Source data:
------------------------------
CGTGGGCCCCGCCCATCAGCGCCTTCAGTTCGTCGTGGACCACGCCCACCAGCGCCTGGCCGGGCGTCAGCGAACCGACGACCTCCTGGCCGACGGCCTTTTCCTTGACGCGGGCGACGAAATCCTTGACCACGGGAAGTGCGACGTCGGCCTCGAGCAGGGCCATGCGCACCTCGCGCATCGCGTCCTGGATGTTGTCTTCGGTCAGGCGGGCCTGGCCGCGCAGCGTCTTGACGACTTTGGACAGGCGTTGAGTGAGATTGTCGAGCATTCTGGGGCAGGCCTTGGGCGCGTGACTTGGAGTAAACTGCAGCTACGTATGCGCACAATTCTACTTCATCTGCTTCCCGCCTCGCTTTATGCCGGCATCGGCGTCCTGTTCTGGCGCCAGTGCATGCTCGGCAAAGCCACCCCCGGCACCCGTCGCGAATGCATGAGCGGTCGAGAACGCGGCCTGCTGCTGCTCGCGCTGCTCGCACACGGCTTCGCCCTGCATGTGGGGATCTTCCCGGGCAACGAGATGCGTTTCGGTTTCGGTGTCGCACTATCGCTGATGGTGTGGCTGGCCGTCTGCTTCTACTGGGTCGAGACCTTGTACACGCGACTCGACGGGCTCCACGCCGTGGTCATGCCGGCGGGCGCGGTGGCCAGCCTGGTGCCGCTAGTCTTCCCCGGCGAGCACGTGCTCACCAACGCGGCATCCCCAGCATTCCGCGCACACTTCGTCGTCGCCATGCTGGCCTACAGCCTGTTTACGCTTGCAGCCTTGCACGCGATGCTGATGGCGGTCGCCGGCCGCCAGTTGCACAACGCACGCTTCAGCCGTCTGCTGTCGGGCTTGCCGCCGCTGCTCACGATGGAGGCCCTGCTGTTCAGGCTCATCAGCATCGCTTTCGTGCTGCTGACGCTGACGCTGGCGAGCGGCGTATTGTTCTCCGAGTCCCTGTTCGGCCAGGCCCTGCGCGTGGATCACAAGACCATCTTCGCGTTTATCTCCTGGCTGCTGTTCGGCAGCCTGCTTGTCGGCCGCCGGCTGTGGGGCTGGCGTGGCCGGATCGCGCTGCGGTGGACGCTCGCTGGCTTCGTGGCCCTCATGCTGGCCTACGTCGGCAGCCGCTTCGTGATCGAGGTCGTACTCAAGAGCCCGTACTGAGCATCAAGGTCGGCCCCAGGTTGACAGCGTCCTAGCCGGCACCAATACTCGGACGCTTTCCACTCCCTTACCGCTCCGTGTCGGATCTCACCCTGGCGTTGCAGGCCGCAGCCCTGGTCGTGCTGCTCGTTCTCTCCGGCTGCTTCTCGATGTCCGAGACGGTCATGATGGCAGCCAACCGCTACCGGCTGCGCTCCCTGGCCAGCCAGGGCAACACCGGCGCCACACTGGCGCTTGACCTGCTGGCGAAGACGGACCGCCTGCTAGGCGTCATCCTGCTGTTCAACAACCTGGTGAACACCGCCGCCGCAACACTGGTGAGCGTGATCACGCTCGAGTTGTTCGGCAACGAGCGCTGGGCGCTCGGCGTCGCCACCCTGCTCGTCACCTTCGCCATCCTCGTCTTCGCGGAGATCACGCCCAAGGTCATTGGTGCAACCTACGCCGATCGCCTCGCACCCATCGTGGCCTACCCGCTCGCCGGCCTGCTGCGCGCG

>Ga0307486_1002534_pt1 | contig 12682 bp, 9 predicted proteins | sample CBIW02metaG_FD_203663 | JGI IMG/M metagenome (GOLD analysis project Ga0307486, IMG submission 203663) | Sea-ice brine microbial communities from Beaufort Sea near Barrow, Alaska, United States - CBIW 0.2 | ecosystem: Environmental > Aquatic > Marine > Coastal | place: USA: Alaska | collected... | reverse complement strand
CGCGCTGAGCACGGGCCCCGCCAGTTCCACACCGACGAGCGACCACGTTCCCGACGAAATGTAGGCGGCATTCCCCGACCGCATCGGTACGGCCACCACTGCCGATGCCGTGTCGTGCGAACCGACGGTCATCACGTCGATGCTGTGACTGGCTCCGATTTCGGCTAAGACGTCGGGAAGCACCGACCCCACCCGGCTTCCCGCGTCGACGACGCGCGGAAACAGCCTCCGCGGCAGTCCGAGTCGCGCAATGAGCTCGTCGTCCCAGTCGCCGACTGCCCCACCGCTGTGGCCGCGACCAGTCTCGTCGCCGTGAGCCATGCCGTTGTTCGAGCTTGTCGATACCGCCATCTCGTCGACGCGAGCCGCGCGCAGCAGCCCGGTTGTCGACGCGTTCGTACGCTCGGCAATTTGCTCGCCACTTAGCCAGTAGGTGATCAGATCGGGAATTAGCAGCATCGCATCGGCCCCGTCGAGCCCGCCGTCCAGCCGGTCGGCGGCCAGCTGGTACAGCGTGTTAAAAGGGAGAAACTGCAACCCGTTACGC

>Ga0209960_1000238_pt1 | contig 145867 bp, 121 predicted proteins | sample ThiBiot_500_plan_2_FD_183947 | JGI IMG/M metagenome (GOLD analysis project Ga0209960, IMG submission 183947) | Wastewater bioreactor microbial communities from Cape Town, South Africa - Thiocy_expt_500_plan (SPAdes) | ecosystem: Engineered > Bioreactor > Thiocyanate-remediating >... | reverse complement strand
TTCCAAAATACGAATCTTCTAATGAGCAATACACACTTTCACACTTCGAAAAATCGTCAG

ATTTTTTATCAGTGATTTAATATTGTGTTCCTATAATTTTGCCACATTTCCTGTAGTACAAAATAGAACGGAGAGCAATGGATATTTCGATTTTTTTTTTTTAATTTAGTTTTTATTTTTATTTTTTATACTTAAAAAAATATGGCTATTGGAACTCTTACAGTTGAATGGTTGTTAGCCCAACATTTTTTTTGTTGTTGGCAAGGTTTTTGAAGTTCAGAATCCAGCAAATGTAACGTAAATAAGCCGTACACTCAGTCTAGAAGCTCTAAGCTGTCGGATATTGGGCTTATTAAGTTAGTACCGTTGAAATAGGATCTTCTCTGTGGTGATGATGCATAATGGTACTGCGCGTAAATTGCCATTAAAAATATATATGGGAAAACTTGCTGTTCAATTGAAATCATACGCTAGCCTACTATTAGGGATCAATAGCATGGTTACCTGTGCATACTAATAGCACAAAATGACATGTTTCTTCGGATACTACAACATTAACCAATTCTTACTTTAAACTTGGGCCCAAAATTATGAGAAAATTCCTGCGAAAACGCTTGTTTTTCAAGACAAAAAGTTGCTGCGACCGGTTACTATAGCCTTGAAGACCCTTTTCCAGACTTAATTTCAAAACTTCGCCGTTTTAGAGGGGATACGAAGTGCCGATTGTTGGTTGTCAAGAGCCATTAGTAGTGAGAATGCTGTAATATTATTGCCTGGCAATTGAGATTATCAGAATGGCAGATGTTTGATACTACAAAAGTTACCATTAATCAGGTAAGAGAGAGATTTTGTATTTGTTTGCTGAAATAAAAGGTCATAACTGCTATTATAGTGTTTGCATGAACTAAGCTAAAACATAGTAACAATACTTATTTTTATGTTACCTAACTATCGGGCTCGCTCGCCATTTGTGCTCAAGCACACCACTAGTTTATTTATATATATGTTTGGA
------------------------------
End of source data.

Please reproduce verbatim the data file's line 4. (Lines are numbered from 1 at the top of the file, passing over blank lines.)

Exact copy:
>Ga0209960_1000238_pt1 | contig 145867 bp, 121 predicted proteins | sample ThiBiot_500_plan_2_FD_183947 | JGI IMG/M metagenome (GOLD analysis project Ga0209960, IMG submission 183947) | Wastewater bioreactor microbial communities from Cape Town, South Africa - Thiocy_expt_500_plan (SPAdes) | ecosystem: Engineered > Bioreactor > Thiocyanate-remediating >... | reverse complement strand